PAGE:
With ‘Renaissance,’ Is Beyoncé Signaling an End to the Surprise Album Drop?
Friday - 17/06/2022 13:57
The pop star’s seventh studio album, due July 29, abandons the surprise-release drop she herself popularized
Beyoncé has surprised us again—this time, by opting not to surprise us.
The pop star on Thursday announced that her seventh solo studio album, “Renaissance”—one of the most eagerly-anticipated albums in music—will arrive July 29. The six-week roll-out is unusually long for the R&B and pop singer, who over the past decade has repeatedly dropped albums out of the blue.
The new album was announced six days after she put fans on alert by cryptically removing her profile picture across Twitter, Instagram and Facebook. It is a follow-up to 2016’s Grammy-winning “Lemonade.” That album, which tackled issues such as infidelity and sexism, arrived on a Saturday night during an hour-long HBO video special. It was nominated for album of the year at the 2017 Grammys (it lost to Adele’s “25”) and went multi-platinum, despite its sales and streams being clipped by its initial release as an exclusive for Tidal, the music-streaming service, which limited its early distribution.
Compared to “Lemonade,” the roll-out of “Renaissance” resembles more of a traditional release strategy, even if it remains mysterious and of short duration. In addition to the unusual length of the roll-out, there’s a new cover story in British Vogue that describes the sound of the album, calling it “music that will unite so many on the dance floor.”
A spokesperson for Beyoncé, 40, confirmed the July 29 date and album title and added that the album would consist of 16 tracks.
The relatively long lead-time for “Renaissance” begs the question: Is the surprise release dead? Beyoncé’s latest move is a striking departure for an artist who herself popularized the strategy in the 2010s.
Back in 2018, “Everything Is Love,” a nine-track collaborative album with husband Jay-Z, was released on a Saturday evening during the couple’s joint stadium tour. With “Lemonade,” Beyoncé teased a mysterious HBO special one week before the album arrived. And she first popularized the strategy in 2013, when she surprise-dropped a visual album (a music album with accompanying videos) while on tour.
The 2013 release set a blueprint for scores of artists to follow. There’s even a Harvard Business School case study about it. The strategy aimed in part to counteract the risk of music leaks. Since no master copies of the album were sent in advance to manufacturing plants to make CDs — it was just released digitally initially — there was no opportunity for pirates to pilfer and release cuts. (Such a move also preempts any potential negative critic reviews.)
Surprise releases, which artists such as Radiohead began doing in the 2000s, became popular among superstars a decade later. The strategy helped some artists cut through the noise of an increasingly-noisy pop-music market. By surprising fans, an artist of a certain level of fame could generate a wave of instant, free publicity — instead of spending millions of dollars on promotional activities with questionable dividends.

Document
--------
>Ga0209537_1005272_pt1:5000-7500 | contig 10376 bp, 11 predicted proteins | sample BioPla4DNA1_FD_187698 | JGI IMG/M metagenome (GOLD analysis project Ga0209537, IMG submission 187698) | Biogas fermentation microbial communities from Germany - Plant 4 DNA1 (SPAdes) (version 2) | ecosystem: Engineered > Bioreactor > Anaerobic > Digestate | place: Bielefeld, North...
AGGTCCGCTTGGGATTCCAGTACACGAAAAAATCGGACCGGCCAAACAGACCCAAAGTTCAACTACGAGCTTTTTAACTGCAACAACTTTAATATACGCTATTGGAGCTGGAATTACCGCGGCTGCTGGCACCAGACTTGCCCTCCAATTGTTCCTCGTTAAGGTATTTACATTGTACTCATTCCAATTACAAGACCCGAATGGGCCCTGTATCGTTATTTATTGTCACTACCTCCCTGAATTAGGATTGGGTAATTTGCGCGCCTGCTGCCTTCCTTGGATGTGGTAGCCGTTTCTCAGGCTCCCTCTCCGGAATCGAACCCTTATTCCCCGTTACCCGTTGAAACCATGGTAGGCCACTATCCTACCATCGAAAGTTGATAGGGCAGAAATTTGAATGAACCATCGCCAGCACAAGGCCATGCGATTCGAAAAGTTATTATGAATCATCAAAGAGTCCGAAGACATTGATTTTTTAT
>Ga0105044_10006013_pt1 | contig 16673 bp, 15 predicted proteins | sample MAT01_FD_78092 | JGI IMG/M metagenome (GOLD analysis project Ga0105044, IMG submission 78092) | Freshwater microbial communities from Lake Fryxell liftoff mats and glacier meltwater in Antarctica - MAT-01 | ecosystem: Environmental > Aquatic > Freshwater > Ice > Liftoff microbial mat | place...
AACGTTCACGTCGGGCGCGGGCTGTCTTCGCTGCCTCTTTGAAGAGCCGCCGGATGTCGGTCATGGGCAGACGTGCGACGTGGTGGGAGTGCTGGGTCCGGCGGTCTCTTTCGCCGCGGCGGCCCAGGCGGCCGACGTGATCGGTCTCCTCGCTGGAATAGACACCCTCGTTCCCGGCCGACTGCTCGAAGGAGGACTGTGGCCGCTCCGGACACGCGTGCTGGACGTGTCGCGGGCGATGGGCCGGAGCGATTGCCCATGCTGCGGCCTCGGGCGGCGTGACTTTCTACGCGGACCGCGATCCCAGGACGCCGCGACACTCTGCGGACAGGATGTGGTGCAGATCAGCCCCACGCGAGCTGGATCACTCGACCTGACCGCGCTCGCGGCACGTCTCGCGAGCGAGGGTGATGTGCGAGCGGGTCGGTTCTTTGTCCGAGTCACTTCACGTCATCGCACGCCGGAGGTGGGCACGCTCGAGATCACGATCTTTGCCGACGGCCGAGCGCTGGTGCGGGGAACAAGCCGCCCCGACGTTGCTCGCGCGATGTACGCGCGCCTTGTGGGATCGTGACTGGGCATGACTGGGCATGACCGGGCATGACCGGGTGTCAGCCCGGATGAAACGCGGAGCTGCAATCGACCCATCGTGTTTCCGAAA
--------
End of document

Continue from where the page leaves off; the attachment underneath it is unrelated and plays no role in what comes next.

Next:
Recently, however, the surprise drop has appeared to lose favor—potentially because it’s not so surprising anymore. Some of 2022’s marquee releases have come with significant lead times. In April, Kendrick Lamar announced his own long-awaited album would arrive roughly a month later. In March, Harry Styles said his new album would land in May, two months later.
Not much is known about “Renaissance.”
On Beyoncé’s website, fans can “pre-save” or “pre-add” the album on Spotify and Apple Music.
The words “RENAISSANCE” and “act i” appear in white on a black background. The artist’s store includes four variations of a $39.99 box set that includes a metallic-colored collectible case, a T-shirt, a CD, a 28-page photo booklet and a mini-poster. (Full artwork hasn’t been revealed yet.)
While she hasn’t released a full-length album of original material in six years, Beyoncé has kept busy. Among her recent projects are a 2019 live album capturing her widely-touted Coachella performance and the 2020 Grammy-winning single “Black Parade.”
Music-industry watchers are curious about how “Renaissance” will fare commercially and in the broader culture—much as they were in the run-up to Adele’s release of her blockbuster “30” late last year.
That is because so much has changed in the music business and among listeners’ preferences since 2016, when Beyoncé dropped “Lemonade.”
Streaming has become even more ubiquitous as a music format, with older listeners, many of whom listen to country and rock, adopting it in greater numbers. Over the past year or so, pop stars such as Olivia Rodrigo and Harry Styles and country star Morgan Wallen have dominated the charts — giving genres other than hip-hop more of a presence in the cultural conversation. By contrast, “Lemonade” was part of a flowering of hip-hop and R&B in the mid-2010s, including landmark albums and songs by artists such as Frank Ocean, Kanye West and Childish Gambino.
Hip-hop and R&B remains America’s No. 1 genre, however.
At the end of 2021, it accounted for 28% of all U.S. recorded-music consumption—more than rock (20%), pop (13%) and country (8%), according to data-tracker Luminate, which was formerly Nielsen Music. Hip-hop & R&B are responsible for 30% of all U.S. on-demand streams, compared with 17% for rock, 13% for pop and 8% for country.